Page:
Sen. John Edwards' reaction after the debate was typical: "We should have been focused much more on the problems people want to hear ideas about," he said. "But in order to get those ideas in tonight, you had to ram it into some question about some poll, or some endorsement."

Some of the liveliest policy discussion was on the subject of Iraq. Wesley Clark, who thinks the war was an unnecessary blunder, said, "An early exit means either retreat or defeat. Neither one is acceptable."

Lieberman, who supported the war but criticized the administration's handling of the aftermath, said, "We are going to win the war against terrorism only in the first instance by capturing and killing every terrorist we can find. In the longer term, we're going to win it by winning the larger war for the hearts and minds of people in the Islamic world, giving them an opportunity, helping them to live in freedom. George Bush cannot do that. I can and I will."

He also accused Dean of being inconsistent with his own positions on troop levels in Iraq and, alone among the candidates, was persistent in his criticism of Dean as candidate. "We will not win this election and we will not deserve to unless we not only have plans for getting our economy going, [but] present a candidate who can guarantee the American people that we will do a better job than George Bush in keeping them secure." Only Rep. Dennis Kucinich similarly criticized Dean directly -- but from a fairly lonely pole, insisting that all U.S. troops should be pulled from Iraq.

Dean, for his part, said that he believes the U.S. is now "stuck" in Iraq, and that pulling out of the unstable country could pose even greater security threat. He said the model for rebuilding should be Afghanistan, where an assemblage of local leaders drew up a constitution for a local state.

But however much the candidates may have wanted to change the subject, the story of the day was Gore. Just that morning, he had announced his endorsement of Dean and urged other Democrats to get onboard with him. "It is about all of us," Gore said, "and all of us need to get behind the strongest candidate."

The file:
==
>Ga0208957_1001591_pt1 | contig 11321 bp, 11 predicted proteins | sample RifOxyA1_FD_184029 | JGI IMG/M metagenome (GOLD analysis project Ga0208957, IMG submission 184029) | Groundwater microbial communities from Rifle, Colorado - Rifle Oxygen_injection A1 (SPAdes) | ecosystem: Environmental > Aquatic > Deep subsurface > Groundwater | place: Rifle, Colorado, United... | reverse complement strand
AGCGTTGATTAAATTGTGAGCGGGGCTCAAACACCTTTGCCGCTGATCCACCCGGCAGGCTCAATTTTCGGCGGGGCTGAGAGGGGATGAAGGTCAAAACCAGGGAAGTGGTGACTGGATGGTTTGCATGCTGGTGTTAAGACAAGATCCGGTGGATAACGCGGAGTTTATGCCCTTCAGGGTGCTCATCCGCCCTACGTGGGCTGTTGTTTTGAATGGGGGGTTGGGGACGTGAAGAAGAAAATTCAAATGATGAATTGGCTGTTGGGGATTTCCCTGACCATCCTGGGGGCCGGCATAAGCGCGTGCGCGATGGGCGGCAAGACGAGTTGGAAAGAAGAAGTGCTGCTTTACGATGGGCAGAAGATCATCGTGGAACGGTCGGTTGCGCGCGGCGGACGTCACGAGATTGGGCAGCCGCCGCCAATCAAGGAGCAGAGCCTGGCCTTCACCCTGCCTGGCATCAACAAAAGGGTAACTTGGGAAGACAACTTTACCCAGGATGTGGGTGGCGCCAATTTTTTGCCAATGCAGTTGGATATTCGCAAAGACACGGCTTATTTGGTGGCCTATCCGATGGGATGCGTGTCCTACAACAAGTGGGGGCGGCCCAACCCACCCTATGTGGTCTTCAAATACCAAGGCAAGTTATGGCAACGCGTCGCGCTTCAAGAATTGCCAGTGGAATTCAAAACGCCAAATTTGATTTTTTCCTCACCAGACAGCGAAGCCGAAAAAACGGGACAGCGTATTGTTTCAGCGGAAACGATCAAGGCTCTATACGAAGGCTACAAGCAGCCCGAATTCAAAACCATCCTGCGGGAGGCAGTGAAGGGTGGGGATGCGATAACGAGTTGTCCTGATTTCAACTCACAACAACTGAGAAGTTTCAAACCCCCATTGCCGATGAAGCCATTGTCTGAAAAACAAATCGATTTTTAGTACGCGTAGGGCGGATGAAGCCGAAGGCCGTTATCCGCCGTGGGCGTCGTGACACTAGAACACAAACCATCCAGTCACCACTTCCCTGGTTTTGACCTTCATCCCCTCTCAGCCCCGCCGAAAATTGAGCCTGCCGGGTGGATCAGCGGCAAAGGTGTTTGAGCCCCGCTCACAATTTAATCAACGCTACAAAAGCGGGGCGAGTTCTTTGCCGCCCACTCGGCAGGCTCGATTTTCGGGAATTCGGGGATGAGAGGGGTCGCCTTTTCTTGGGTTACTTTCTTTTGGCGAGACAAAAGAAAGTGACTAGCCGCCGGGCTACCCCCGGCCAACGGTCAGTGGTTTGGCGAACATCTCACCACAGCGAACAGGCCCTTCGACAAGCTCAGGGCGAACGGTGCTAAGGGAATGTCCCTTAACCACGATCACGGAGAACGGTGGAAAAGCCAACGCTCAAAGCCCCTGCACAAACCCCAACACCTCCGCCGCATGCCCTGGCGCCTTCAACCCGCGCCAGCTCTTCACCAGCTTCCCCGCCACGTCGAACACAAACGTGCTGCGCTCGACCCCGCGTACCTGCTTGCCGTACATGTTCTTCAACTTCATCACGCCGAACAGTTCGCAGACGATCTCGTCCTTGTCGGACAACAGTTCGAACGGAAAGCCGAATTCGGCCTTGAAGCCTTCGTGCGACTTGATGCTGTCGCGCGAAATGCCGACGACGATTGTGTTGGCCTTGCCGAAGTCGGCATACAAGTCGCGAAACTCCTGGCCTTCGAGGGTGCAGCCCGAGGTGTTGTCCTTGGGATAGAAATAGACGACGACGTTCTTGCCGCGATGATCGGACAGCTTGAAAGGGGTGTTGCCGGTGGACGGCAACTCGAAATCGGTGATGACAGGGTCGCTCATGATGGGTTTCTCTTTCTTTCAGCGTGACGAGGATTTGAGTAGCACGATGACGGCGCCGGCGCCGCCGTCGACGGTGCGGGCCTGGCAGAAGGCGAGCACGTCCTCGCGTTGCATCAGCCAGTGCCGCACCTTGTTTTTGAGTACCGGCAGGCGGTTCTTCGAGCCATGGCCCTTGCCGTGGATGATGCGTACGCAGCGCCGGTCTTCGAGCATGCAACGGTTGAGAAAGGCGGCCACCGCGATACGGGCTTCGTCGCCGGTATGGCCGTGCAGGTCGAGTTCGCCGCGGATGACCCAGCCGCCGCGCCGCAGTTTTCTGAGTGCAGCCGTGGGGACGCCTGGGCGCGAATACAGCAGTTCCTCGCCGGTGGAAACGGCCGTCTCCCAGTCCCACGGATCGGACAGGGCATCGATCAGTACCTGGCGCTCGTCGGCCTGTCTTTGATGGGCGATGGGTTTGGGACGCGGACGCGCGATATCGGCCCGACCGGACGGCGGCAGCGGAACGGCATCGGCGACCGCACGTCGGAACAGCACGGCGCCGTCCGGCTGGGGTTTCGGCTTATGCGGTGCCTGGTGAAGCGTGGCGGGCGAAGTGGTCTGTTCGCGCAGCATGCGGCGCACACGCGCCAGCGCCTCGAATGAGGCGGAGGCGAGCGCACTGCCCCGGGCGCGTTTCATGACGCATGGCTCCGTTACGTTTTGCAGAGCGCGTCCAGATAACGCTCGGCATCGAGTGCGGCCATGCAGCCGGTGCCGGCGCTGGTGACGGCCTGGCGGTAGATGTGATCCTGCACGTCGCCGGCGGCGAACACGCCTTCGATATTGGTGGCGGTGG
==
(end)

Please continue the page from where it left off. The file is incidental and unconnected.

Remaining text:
But at the debate, Dean's opponents bridled at Gore's suggestion of the party unifying behind Dean, with Al Sharpton decrying it -- to loud applause from the audience -- as "boss-ism." And they consistently played down the importance of the endorsement with more than five weeks remaining before the Iowa caucuses.

Wesley Clark mocked the endorsement with a former Gore slogan, saying he thought "elections were supposed to be about the people, not the powerful."

In the spin room afterward, DNC chair Terry McAuliffe, who oversaw a rejiggering of the Democratic primary calendar with the specific intention of producing a quick winner, had this to say about Gore's suggestion: "Al Gore endorsing a candidate in the primaries is a very, very big deal." But, he said, "In fairness to the candidates, let's go through some contests ... I don't think anyone ought to get out of the race until we've had some votes cast."

And at the end of the night, even Dean campaign manager Joe Trippi -- who just a day earlier was reveling in the news of the big campaign announcement -- seemed to have had enough of the Gore speculation. "This was the whole myth of this debate," he said. "That somehow a campaign that grows to 515,000 people grows to 515,001 -- and a very important one -- that somehow that changes the nature of this campaign and the hundreds of thousands of people out there [who] defend Howard Dean and carry his banner across this country every day. It's crazy."

As for the seeming fall-off in attacks on Dean in the debate, he said, "I think a lot of it is that when people attacked us in the past, we had tended to get more energy going up, and more people contributing," he said. "It just didn't work."

Josh Benson

Josh Benson is Salon's national correspondent.